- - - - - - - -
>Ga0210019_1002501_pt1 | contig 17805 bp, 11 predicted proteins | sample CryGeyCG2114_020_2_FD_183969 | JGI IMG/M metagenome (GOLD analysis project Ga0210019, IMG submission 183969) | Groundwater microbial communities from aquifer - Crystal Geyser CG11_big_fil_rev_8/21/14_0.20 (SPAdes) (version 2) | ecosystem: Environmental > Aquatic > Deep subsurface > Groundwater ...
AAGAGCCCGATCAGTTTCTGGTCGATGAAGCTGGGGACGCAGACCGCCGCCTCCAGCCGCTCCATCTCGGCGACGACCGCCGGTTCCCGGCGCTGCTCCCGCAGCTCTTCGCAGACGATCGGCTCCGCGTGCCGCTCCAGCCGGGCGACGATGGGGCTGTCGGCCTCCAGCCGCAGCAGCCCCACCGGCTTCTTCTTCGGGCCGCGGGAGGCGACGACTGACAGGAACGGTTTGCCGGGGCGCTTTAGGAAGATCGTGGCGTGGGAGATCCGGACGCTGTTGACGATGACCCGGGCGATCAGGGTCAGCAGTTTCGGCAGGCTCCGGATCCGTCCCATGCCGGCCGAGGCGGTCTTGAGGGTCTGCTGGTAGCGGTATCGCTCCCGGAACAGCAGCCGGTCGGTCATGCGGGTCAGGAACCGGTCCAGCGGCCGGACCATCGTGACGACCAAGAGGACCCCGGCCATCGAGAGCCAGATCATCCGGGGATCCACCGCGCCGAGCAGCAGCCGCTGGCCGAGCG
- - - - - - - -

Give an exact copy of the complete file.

>Ga0210019_1002501_pt1 | contig 17805 bp, 11 predicted proteins | sample CryGeyCG2114_020_2_FD_183969 | JGI IMG/M metagenome (GOLD analysis project Ga0210019, IMG submission 183969) | Groundwater microbial communities from aquifer - Crystal Geyser CG11_big_fil_rev_8/21/14_0.20 (SPAdes) (version 2) | ecosystem: Environmental > Aquatic > Deep subsurface > Groundwater ...
AAGAGCCCGATCAGTTTCTGGTCGATGAAGCTGGGGACGCAGACCGCCGCCTCCAGCCGCTCCATCTCGGCGACGACCGCCGGTTCCCGGCGCTGCTCCCGCAGCTCTTCGCAGACGATCGGCTCCGCGTGCCGCTCCAGCCGGGCGACGATGGGGCTGTCGGCCTCCAGCCGCAGCAGCCCCACCGGCTTCTTCTTCGGGCCGCGGGAGGCGACGACTGACAGGAACGGTTTGCCGGGGCGCTTTAGGAAGATCGTGGCGTGGGAGATCCGGACGCTGTTGACGATGACCCGGGCGATCAGGGTCAGCAGTTTCGGCAGGCTCCGGATCCGTCCCATGCCGGCCGAGGCGGTCTTGAGGGTCTGCTGGTAGCGGTATCGCTCCCGGAACAGCAGCCGGTCGGTCATGCGGGTCAGGAACCGGTCCAGCGGCCGGACCATCGTGACGACCAAGAGGACCCCGGCCATCGAGAGCCAGATCATCCGGGGATCCACCGCGCCGAGCAGCAGCCGCTGGCCGAGCG